John's Journal... Entry 85, Day 4
Pope's Best-Ever Day of Fishing
EDITOR'S NOTE: I now know why anglers consider Weiss Lake near Centre, Alabama, on the Georgia/Alabama border, the Crappie Capital of the World and why Steve Pope of Centre, Alabama, ranks as one of the best guides anywhere. Pope has guided on Weiss Lake for 13 years and knows the water and the fish there like the back of his hand. His crappie-fishing techniques radically will change your ideas if you fish structure. This week, Weiss Lake's Crappie King will share his secrets to trolling, choosing a jig, locating fish and catching a limit of colossal crappie at Weiss Lake.
Pope's best day of fishing came when he had four anglers in the boat with one of them in a wheelchair. "We caught 120 crappie by 10:30 a.m. 10 inches or better," Pope said. "The fish weighed from 3/4-pound up to almost 3 pounds."
Cheryl's Hand-Tied Jigs make a big difference in Pope's success. "I couldn't find or buy the type of jig that I really wanted for crappie fishing, so my wife Cheryl and I decided to design our own jig. The biggest difference in our jig and any other jig on our market is that the jig doesn't fall like a rock in the water. It flutters down through the water like a dying shad. Crappie are lazy fish and they don't want to chase the bait very far. When they see those jigs flutter past them, they'll eat them up."
These Viper Jigs fall slower because they have rubber bodies and maribou-plumed tails. The Popes describe the colors of the jigs by the color of the head, the body and the tail. For instance a blue/blue/blue jig has a blue head, a blue body and blue tail.
"If the water color is dingy, we use dark colors," Pope says. "Blue/blue/blue, blue/green/blue or blue/black/green are our best muddy-water colors. As the lake clears, we'll use triple chartreuse -- or green/green/green." Pope selects chartreuse or green as his favorite year-round colors.
Pope pulls his jigs on 6-pound-test Solar Green line because of its visibility. "Eight-pound-test line is too heavy and won't let the jig get down in the water like it should," Pope reports. Four-pound-test line isn't strong enough to hold a big fish. Although you'll get more bites on 4-pound test than you will on 6-pound test, you'll lose more fish."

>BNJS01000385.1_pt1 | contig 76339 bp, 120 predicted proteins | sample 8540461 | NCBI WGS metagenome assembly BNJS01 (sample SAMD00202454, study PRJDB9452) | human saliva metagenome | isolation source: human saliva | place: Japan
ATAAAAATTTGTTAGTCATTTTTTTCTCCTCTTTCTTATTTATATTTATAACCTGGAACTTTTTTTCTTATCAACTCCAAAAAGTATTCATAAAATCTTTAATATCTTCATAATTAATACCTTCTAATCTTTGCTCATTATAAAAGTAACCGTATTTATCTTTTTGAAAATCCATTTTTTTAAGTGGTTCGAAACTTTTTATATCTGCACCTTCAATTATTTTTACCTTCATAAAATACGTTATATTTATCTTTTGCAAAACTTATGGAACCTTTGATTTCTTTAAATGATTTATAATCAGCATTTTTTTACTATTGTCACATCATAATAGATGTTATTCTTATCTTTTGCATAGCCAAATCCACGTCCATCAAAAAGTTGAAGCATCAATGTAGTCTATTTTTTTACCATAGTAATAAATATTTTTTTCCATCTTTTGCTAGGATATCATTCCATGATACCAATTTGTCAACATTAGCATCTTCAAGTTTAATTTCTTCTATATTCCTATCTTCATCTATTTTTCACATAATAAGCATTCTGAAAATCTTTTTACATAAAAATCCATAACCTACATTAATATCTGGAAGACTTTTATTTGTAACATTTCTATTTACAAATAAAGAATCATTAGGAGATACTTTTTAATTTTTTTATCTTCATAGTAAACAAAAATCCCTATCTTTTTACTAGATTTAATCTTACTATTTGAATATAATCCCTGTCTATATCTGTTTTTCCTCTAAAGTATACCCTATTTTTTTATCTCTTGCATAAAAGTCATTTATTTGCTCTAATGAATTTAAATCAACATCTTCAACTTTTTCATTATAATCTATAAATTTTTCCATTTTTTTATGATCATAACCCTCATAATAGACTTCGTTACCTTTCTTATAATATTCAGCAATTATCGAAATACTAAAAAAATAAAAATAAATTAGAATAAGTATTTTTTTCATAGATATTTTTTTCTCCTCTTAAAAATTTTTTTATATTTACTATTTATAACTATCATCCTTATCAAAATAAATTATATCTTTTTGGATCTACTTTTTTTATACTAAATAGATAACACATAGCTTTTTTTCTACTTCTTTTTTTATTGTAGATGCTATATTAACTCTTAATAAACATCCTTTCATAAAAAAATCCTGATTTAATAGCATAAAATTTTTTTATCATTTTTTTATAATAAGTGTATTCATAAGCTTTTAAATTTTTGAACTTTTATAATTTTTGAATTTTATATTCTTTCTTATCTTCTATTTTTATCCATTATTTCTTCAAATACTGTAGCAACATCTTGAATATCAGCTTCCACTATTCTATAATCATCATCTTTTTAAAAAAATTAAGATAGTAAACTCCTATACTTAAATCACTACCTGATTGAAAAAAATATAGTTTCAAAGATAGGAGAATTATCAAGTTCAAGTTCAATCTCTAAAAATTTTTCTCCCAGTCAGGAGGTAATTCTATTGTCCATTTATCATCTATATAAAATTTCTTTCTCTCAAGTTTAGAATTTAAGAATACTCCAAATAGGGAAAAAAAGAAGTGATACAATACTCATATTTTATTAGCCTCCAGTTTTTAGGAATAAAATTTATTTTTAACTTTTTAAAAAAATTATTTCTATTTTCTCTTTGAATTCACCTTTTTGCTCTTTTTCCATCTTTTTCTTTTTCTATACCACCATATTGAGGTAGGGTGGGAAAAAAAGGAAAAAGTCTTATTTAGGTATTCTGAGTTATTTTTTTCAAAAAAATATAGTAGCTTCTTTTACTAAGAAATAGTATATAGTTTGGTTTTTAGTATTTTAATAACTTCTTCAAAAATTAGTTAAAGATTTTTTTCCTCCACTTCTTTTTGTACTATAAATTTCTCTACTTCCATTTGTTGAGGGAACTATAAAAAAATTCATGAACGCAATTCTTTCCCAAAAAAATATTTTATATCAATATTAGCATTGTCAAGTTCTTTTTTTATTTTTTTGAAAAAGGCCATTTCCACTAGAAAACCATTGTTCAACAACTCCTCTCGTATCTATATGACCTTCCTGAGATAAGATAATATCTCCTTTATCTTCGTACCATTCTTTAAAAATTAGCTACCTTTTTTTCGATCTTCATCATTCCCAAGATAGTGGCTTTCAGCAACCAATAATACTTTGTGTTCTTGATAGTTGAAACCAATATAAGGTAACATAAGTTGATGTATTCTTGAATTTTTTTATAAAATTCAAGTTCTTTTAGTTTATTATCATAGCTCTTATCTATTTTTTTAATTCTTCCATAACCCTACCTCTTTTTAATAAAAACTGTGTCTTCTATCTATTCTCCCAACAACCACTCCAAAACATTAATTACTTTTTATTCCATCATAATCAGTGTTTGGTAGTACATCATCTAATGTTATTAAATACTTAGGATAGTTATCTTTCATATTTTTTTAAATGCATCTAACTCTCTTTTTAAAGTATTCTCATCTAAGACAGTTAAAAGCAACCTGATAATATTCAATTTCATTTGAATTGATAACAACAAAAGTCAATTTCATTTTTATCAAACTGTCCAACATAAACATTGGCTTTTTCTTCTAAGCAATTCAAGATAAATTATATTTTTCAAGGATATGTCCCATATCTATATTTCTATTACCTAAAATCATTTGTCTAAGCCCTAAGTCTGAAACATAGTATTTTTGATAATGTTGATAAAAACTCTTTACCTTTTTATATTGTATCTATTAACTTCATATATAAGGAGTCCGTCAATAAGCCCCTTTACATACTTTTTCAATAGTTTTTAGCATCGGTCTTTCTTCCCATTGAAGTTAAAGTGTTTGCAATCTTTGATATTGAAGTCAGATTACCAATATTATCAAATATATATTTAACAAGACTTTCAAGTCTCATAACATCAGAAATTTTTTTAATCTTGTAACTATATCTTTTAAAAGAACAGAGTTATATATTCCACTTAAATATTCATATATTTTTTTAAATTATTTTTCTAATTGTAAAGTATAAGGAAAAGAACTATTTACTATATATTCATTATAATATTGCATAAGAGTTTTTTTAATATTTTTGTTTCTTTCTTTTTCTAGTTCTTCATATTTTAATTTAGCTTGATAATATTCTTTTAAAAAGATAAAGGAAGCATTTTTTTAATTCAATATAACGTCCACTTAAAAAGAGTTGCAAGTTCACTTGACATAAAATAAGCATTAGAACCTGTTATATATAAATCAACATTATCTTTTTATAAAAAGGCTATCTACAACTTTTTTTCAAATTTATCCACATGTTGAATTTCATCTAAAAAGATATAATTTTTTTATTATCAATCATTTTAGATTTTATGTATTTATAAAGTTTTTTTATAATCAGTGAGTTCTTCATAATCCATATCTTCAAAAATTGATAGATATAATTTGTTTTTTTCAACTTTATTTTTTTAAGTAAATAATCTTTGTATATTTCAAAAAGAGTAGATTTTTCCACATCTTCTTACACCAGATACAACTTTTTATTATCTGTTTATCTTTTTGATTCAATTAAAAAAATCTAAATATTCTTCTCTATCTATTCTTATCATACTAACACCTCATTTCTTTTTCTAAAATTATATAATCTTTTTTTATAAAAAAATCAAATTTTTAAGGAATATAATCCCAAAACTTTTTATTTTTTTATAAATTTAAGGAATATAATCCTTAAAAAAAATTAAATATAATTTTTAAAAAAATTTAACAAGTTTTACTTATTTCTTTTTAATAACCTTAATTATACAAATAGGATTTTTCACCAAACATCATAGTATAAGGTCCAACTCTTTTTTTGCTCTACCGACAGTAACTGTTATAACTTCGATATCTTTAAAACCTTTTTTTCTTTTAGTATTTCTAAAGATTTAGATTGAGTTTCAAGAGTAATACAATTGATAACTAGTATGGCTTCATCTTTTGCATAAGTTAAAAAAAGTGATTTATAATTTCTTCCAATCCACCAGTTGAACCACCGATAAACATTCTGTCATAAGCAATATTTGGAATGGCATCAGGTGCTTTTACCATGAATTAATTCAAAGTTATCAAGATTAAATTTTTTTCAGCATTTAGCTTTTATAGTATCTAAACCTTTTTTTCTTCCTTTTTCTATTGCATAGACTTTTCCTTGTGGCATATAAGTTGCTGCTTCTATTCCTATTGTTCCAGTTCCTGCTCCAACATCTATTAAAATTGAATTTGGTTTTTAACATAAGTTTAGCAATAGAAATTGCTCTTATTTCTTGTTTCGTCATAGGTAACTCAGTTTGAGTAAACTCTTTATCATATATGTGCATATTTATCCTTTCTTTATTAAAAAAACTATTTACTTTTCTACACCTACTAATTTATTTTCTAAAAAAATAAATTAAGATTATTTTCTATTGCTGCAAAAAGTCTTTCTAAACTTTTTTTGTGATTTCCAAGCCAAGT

The Popes don't wholesale their jigs; they only produce them for their guides and the fishermen who order them over the phone. Their jigs sell for $7 a dozen for the regular hand-tied jigs and $8 a dozen for the special-tied jigs.
Pope quickly tells everyone who asks that when he takes a party out fishing he doesn't want to catch any crappie personally. "My job is not to catch fish," Pope said. "I'm not getting paid to show my party how many crappie I can catch; my job is to make sure they catch fish. "If I'm catching crappie on the front of the boat with the two poles 13 feet outside the boat and fishing shallow, then I'm doing something wrong. I'm probably trolling too slow. So if I speed up my troll, my party's jigs will rise in the water. Then I'll quit catching crappie, and they'll start taking them. I'll be proud even if I don't catch a single fish all day if my customers catch every fish."
To learn more about how to catch big crappie on Weiss Lake, or, to check out fishing conditions at Weiss, contact Steve Pope at (256) 927-6617, or go to his website www.weisslakeguideservice.com.
For other proven tactics on how to catch crappie, return to Night Hawk's Homepage, and click on books. To receive a brochure or to order John E. Phillips' book, "The Masters' Secrets of Crappie Fishing," which contains more than 50 experts' tips for catching more crappie, call (800) 627-4295.
TOMORROW: Steve Pope's Typical Report